Are you talking about Thermtrip? Actually, I think that number is like 125C. My 2.GHz Core 2 Duo hangs around 60C-70C most of the time. I'm not even using any of the fan apps. No real worries here.
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PostPosted: Thu Feb 15, 2007 9:03 pm    Post subject: Re: 1.83GHz Core 2 Duo Upgrade / Update Reply with quote

blazer wrote:
Are you talking about Thermtrip? Actually, I think that number is like 125C. My 2.GHz Core 2 Duo hangs around 60C-70C most of the time. I'm not even using any of the fan apps. No real worries here.


For my T5600 Core 2 Duo, the "Thermal Specification" can be found here. In the Case of the Core 2 Duo 100C is the maximum temp. The thermal monitor is a fail safe circuit in the Core 2 Duo that attempts to control the processor temperature by modulating (starting and stopping) the processor core clocks. This is done in a way that allows the computer to stay running albeit much slower. Automatic mode kicks in when the CPU approaches the CPUs Thermal Specification limit. This has to be enabled by the bios or in the case of an Intel Mac in the EFI . I'm just not sure if Apple has enabled this feature or not?

I believe the Thermal Trip or THERMTRIP# you are talking about is employed by earlier CPU / system boards as a fail safe and it is a hard stop of the processor resulting in a system crash. Effective, but kind of annoying.

When I run my mini as a DVR, my CPU stays in in the 50-60% utilization range. The resulting temperature is very similar to the temps that you report. However, have you ever checked to see what your CPU temperature reaches when it remains at 100% power for 10-minutes or longer? You might want to check, certain kernel panics can put your CPU in a similar situation. A good way to totally hammer your CPU is to hook up to the Stanford University Xgrid . Joining the Xgrid is sort of fun, its an all Mac grid computer that runs at 400+ GHz. The technology was developed by Apple and its already built into Tiger. All you have to do is configure the Xgrid setting under System Preferences. I always select "accept tasks always" or you will not be able to monitor the results. After you follow the directions, reboot and wait. It might take up to an hour for the grid to activate your computer, but once it does, your CPUs will be hammered and you can see what kind of Temps your processor reaches. Just be certain to keep a very close eye on the temperatures if you decide to try the Xgrid.
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PostPosted: Thu Feb 15, 2007 9:09 pm    Post subject: Reply with quote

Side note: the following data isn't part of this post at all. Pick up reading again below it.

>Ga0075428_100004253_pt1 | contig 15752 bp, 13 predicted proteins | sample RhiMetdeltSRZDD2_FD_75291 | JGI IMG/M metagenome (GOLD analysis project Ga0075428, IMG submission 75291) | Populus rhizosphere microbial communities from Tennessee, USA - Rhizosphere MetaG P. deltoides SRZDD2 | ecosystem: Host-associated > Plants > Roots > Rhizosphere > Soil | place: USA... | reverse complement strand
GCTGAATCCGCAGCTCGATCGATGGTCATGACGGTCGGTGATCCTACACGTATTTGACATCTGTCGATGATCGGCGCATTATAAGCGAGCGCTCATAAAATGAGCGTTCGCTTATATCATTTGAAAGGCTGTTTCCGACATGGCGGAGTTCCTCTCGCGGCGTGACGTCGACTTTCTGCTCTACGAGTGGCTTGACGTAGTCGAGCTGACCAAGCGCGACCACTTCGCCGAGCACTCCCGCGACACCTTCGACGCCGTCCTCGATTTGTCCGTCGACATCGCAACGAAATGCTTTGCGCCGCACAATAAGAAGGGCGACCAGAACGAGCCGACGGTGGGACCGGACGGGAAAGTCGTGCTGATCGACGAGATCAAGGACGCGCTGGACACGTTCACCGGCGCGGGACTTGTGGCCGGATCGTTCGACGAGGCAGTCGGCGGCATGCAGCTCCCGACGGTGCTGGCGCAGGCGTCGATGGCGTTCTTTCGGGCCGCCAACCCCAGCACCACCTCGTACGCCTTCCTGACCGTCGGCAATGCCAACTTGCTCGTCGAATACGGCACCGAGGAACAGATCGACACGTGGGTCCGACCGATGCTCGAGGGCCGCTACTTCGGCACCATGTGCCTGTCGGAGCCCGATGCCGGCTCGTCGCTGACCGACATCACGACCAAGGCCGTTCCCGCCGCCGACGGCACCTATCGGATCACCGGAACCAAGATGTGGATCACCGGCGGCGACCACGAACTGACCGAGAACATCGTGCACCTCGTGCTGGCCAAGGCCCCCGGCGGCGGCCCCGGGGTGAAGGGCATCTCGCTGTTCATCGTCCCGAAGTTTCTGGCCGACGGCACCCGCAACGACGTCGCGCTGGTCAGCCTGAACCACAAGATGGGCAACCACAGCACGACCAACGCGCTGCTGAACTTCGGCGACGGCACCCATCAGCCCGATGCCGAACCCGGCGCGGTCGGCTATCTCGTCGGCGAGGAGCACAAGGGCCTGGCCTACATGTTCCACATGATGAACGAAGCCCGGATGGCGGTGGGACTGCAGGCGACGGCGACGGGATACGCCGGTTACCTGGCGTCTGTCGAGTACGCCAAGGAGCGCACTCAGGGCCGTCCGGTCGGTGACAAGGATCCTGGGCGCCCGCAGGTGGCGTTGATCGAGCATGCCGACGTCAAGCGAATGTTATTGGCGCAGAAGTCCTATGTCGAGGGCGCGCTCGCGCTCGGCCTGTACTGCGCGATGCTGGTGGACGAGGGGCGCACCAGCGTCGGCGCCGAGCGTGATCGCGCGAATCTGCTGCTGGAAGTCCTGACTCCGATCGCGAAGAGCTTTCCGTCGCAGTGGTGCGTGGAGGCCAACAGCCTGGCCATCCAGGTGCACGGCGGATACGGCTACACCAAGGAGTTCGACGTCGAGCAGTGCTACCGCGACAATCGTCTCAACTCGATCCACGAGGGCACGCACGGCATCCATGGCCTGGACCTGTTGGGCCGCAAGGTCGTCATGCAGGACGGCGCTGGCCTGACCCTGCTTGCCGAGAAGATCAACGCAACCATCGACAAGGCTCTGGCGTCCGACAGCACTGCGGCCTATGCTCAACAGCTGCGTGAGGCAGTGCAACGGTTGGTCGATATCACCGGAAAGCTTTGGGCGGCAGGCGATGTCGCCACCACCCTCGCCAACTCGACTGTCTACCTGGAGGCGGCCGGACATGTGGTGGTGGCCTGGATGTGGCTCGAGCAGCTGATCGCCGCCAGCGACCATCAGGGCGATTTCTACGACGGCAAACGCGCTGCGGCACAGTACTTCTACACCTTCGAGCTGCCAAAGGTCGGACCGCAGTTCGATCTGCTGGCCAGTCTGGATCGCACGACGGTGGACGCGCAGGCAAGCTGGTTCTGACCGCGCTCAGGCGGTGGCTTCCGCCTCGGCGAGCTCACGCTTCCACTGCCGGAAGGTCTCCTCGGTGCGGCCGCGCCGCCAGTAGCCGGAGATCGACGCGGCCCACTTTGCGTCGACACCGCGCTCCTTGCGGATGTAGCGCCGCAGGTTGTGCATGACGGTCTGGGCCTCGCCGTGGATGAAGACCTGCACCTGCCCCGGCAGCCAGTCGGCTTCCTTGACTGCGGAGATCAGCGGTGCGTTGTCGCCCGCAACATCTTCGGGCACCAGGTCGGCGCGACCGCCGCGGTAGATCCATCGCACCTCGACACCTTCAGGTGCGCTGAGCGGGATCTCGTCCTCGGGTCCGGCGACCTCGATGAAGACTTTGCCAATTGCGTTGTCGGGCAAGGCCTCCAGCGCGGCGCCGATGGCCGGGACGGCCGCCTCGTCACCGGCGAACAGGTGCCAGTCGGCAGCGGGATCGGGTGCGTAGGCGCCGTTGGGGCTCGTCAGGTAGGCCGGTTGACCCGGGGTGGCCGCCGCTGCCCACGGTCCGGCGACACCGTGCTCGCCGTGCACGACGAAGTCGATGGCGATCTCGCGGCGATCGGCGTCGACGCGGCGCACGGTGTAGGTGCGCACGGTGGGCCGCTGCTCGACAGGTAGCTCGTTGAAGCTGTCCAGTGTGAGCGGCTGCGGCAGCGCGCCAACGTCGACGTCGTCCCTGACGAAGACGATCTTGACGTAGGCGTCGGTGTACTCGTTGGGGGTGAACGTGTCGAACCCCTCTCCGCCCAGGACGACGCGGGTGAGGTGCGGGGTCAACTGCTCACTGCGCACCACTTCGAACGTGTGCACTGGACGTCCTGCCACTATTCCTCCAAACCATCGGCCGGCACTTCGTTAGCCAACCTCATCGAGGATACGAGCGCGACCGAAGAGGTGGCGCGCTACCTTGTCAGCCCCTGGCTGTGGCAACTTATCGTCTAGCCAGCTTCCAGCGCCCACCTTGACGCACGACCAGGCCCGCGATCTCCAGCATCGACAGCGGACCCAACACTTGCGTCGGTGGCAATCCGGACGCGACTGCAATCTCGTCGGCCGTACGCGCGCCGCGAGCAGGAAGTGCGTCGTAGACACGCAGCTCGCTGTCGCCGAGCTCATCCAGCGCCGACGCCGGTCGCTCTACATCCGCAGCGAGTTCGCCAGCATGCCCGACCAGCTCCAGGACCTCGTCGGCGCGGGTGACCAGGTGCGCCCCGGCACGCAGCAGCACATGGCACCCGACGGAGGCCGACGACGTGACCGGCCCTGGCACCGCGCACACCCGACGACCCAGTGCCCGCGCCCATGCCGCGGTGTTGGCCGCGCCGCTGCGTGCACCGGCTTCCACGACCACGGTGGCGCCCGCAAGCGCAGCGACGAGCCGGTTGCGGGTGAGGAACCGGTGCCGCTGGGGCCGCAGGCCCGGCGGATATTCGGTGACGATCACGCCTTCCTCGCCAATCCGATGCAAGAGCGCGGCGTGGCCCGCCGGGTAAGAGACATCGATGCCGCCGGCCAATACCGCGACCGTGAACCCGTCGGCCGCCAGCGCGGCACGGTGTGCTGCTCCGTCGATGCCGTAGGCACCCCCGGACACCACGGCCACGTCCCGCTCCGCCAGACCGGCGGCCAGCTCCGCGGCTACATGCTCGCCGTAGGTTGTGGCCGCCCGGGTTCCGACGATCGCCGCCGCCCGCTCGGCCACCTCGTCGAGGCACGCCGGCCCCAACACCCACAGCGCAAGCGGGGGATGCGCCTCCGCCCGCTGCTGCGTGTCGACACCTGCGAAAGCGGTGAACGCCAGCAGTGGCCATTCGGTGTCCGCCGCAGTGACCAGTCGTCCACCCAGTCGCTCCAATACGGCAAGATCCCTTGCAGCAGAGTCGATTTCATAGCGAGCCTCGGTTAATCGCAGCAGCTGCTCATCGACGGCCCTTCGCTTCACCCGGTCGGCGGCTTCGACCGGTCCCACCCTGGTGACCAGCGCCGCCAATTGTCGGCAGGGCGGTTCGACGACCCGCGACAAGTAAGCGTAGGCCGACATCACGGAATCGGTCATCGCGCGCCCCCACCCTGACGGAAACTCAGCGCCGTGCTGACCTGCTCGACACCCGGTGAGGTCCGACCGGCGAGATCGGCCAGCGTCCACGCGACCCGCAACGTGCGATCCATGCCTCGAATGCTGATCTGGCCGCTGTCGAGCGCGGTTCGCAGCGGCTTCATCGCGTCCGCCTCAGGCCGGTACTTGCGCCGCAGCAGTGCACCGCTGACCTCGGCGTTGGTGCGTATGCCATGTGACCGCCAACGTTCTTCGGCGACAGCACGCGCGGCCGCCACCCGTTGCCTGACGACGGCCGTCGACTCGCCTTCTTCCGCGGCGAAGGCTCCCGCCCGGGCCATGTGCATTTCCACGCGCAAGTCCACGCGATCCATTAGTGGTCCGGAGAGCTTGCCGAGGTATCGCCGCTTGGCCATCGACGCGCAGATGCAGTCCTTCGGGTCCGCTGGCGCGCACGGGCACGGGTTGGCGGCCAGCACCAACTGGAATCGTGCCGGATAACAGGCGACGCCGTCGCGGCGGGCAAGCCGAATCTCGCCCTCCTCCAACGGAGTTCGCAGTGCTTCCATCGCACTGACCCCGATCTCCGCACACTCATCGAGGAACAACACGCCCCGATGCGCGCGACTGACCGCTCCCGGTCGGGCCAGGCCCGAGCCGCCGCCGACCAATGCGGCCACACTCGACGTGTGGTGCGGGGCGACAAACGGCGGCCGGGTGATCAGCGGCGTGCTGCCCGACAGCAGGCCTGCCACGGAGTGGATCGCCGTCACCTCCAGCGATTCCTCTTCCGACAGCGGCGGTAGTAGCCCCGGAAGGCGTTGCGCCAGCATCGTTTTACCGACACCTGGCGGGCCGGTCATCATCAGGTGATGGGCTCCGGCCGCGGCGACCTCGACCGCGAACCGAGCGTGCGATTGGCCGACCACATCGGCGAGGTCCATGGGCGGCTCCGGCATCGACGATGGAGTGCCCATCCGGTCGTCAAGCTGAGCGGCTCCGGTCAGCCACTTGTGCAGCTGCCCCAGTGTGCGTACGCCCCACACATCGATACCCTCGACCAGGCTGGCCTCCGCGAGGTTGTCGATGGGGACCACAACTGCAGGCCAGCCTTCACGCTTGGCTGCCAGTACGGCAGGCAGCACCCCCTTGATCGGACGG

Another way to max out the CPUs to do load/thermo testing is to open up two Terminal windows, type in "yes > /dev/null" in to each and press return. Each processor core should be loaded to 100% within about 5 seconds. When you want to end the test, press Control-C in each windows.

*nix knowledgeable folks will know how to send these tasks to the background, or execute two in a single window, if they so desire.
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PostPosted: Thu Feb 15, 2007 9:50 pm    Post subject: Re: 1.83GHz Core 2 Duo Upgrade / Update Reply with quote

bsnoel wrote:
I believe the Thermal Trip or THERMTRIP# you are talking about is employed by earlier CPU / system boards as a fail safe and it is a hard stop of the processor resulting in a system crash. Effective, but kind of annoying..


I thought that might be the feature you were talking about. I never read much about the Thermal Monitor's automatic mode. To be honest, I thought the threshold was a little higher to go into a protection type mode. Thanks for sharing that.


ClunkClunk wrote:
Another way to max out the CPUs to do load/thermo testing is to open up two Terminal windows


I would love to have a machine that required opening four or eight windows. (wink, wink, nod, nod).

I'll try to post some of my max numbers when I get home from work or this weekend.
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PostPosted: Thu Feb 15, 2007 9:50 pm    Post subject: Reply with quote

ClunkClunk wrote:
Another way to max out the CPUs to do load/thermo testing is to open up two Terminal windows, type in "yes > /dev/null" in to each and press return. Each processor core should be loaded to 100% within about 5 seconds. When you want to end the test, press Control-C in each windows.

*nix knowledgeable folks will know how to send these tasks to the background, or execute two in a single window, if they so desire.


That will load the CPU, but I'm not certain that it will activate the FPU portions of the processor? That would leave a significant amount of the transistors out of the picture.